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Archive for November, 2008

Returning to Northern Europe

Published on Wednesday, November 26th, 2008

Once again I have made my routine winter migration this week. Unlike the snow geese, I head toward the colder part of the world. Denmark will be the blog headquarter in the next two months and I hope to bring readers some interesting entries on fishing in the Baltic area. Perhaps I will also mix in some cultural readings as well.

While waiting to board at the Vancouver International Airport, I thoroughly enjoyed looking at the kelp forest aquarium. The exhibit houses a few common saltwater species found along the coast of British Columbia, including black, copper, canary rockfish and striped perch. I will have a video of this exhibit available soon. In the meantime, here is a photo of it.

Here are a few aerial shots.


Everyone’s favorite bridge in Vancouver.


An island around Southeastern Denmark.


Flying over agricultural land, lightly dusted with snow, just before we landed in Copenhagen.

Snow geese invasion 2008

Published on Sunday, November 23rd, 2008

While fishing around Steveston in the last several weeks, we have seen hundreds of snow geese flying above us in the evening times. If people recall, last year they had taken over school grounds around Richmond and Ladner by early November. This year they have stayed around the marches and wetlands between Sturgeon Bank and Ladner. Perhaps the difference in weather trend is the factor that determines what land they would occupy. The last few days they have started using school and park grounds again. This morning I found them at a school near our place so of course I rushed back home and grabbed the camera to capture some shots.

One of the projects that I have been involved in this fall is a video presentation of snow geese by the Richmond Nature Park Society, which should be available in early 2009. Occupation of snow geese at school grounds is a classic example of the effect of urbanization on wildlife. They are not endangered, not according to the Species at Risk registry. In the 20th century, the populations declined significantly like many other species, but have since recovered. Some consider the recovery too successful as they have reached carrying capacity in their breeding grounds in the tundra region, which affects other species in the area.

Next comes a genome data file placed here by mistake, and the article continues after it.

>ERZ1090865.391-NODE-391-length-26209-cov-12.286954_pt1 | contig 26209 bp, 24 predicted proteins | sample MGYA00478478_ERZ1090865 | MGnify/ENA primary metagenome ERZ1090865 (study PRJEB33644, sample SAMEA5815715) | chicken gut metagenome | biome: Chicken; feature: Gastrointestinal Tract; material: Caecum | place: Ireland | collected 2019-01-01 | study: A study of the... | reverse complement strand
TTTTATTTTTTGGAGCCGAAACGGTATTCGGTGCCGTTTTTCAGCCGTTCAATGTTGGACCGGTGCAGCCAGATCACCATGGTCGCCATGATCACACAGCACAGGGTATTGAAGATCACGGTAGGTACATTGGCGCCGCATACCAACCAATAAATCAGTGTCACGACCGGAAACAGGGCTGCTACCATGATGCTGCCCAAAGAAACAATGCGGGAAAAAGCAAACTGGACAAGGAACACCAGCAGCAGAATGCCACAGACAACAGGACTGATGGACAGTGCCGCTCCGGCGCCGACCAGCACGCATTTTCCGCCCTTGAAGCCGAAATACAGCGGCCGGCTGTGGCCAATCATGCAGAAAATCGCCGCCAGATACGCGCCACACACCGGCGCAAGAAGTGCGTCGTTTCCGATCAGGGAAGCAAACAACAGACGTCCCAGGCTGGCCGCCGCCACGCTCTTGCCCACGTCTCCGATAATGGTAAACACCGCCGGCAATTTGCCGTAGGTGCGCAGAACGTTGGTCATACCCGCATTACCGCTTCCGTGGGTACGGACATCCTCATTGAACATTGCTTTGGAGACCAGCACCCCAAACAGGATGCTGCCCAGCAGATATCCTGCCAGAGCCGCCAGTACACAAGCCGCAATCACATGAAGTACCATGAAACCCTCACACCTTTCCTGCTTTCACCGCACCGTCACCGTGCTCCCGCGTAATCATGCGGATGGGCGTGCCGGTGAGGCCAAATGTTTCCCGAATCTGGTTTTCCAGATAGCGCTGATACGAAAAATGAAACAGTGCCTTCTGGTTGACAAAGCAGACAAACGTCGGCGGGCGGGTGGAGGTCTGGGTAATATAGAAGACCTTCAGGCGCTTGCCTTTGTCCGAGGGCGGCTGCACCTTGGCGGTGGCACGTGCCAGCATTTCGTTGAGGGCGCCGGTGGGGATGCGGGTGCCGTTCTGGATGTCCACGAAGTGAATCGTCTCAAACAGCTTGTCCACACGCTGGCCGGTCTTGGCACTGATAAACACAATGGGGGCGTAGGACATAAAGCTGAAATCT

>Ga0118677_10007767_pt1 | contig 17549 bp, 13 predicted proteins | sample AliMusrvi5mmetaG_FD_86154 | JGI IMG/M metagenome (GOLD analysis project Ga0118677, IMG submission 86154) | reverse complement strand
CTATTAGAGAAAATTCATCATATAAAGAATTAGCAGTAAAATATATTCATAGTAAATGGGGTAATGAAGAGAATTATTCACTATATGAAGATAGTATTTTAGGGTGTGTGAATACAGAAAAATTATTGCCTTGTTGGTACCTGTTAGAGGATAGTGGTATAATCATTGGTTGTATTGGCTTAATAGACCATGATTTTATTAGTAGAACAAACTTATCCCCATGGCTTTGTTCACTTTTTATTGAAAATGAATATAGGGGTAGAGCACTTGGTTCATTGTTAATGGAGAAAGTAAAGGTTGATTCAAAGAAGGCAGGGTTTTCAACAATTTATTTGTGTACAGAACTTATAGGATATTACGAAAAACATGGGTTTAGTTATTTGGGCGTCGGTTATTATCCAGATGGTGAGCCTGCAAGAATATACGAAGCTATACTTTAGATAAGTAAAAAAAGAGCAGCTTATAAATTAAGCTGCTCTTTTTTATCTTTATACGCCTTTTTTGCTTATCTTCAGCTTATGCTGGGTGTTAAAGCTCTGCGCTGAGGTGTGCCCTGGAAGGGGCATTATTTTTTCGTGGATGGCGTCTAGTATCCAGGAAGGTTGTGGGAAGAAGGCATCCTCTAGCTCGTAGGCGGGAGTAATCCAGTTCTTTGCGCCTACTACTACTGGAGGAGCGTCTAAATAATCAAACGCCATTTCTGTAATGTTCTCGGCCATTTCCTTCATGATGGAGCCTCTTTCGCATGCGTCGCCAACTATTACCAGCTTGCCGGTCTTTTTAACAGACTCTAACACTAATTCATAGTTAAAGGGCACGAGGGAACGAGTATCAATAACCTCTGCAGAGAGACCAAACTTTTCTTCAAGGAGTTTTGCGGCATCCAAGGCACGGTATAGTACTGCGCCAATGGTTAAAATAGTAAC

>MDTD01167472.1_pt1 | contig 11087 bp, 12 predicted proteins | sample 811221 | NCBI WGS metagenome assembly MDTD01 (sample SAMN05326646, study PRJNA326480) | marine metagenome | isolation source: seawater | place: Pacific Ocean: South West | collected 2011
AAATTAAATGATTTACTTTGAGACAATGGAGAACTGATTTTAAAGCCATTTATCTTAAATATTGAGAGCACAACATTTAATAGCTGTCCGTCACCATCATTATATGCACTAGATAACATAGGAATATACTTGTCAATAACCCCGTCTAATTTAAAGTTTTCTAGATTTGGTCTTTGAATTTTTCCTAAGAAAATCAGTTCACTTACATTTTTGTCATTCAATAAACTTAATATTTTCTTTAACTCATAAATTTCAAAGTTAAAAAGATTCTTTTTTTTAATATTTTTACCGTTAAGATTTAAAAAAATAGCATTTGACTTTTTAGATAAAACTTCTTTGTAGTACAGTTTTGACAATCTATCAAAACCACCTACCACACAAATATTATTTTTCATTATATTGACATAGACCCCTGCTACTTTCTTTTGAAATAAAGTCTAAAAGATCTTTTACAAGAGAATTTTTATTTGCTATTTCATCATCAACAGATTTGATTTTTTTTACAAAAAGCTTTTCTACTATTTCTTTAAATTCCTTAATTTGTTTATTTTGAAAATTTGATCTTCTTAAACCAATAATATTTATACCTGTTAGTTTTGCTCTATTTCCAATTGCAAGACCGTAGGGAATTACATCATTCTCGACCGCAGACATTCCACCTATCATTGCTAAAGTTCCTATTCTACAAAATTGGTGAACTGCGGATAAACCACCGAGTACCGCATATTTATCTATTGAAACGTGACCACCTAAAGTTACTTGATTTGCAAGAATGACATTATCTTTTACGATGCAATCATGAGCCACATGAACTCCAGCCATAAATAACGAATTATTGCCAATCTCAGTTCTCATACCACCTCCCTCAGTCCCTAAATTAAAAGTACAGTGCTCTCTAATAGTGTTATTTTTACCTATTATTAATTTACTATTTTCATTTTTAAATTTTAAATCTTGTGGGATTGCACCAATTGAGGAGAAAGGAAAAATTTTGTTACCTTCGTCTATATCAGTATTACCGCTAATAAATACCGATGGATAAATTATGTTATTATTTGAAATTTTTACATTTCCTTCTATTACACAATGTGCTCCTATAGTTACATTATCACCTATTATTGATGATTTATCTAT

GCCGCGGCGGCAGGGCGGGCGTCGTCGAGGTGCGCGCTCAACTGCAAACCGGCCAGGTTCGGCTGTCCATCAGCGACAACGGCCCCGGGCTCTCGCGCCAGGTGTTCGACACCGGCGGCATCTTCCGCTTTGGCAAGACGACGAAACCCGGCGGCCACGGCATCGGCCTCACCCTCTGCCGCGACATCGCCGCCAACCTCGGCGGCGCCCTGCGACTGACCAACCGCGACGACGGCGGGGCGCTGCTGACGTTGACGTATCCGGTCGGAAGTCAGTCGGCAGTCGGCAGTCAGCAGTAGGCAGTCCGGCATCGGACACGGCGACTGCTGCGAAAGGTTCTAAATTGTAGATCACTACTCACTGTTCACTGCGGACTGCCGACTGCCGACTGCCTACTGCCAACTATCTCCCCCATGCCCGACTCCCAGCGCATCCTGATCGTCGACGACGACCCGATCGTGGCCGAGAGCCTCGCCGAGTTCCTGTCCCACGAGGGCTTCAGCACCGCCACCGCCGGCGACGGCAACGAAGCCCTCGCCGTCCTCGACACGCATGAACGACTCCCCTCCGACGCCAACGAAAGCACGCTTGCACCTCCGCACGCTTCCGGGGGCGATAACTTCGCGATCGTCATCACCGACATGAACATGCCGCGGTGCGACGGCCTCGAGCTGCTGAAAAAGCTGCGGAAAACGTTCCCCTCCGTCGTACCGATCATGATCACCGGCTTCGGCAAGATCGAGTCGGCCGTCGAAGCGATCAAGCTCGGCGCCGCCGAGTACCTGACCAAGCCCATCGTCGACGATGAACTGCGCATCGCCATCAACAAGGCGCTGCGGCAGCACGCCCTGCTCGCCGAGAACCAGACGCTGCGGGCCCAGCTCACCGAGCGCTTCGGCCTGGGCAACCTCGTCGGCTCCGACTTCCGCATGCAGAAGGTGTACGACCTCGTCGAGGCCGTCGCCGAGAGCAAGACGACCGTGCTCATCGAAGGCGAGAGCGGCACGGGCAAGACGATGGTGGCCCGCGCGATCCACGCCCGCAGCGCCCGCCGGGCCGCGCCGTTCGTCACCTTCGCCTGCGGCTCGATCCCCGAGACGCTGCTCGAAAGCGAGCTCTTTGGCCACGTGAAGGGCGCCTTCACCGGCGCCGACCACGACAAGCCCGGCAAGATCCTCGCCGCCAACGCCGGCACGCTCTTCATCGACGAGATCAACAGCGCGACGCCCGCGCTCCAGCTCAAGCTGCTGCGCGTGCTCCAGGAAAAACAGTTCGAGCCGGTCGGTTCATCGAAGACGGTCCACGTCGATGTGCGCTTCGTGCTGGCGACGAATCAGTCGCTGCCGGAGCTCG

A very wet battle

Published on Sunday, November 9th, 2008

When I hooked the finest looking bull trout of this season, a tug boat moved by at a good pace. The waves generated made the battle quite interesting. Thanks to Carlo Ng for taking this photographic sequence.

Shallow chasers

Published on Sunday, November 9th, 2008

Even though the rain died off this afternoon, the easterly wind just didn’t want to go away. I kept looking out the window and the temptation was finally too much. I grabbed the ultralight spinning rod and headed to Garry Point Park once again just after flood tide at 3:00pm.

Normally I prefer to fish from the rocks and the amount of fishable water is actually quite limited. Seeing how strong the wind was blowing, I decided to try fishing from the beach today. With no waders, I had to whip the tiny spinner out as far as possible and retrieving quickly when it reached the shallows. This switch of tactic paid off today. It was exciting fishing! I managed to connect with four bull trout. One measured 20in, one 18in and two around 16in. Three of the fish were hooked in just several inches deep. They must have chased the spinner right in and grabbed it before water ran out. A few swirls were seen at times right behind the spinner when I brought it out of the water. All four fish were fat, unlike the skinny snakes that were caught last week.

Perseverance paid off in the monsoon

Published on Thursday, November 6th, 2008

Today we had the pleasure to fish with Al Belhuemer of Pro Line Sports on the Fraser River. Somehow our only sturgeon day of the year became the wettest as well. The forecasted 30mm rain was delivered. White caps and tide change arrived two hours into fishing, sending the boat spinning around, which made fishing extremely challenging. The first six hours produced two fish, but perseverance paid off once again as the last 1.5 hours resulted in six hook-ups, including two double hook-ups. Largest fish of the day was 5’6″.


Anticipation in the rain


A prized catch, hanging onto the roe sac


Slimed and pleased

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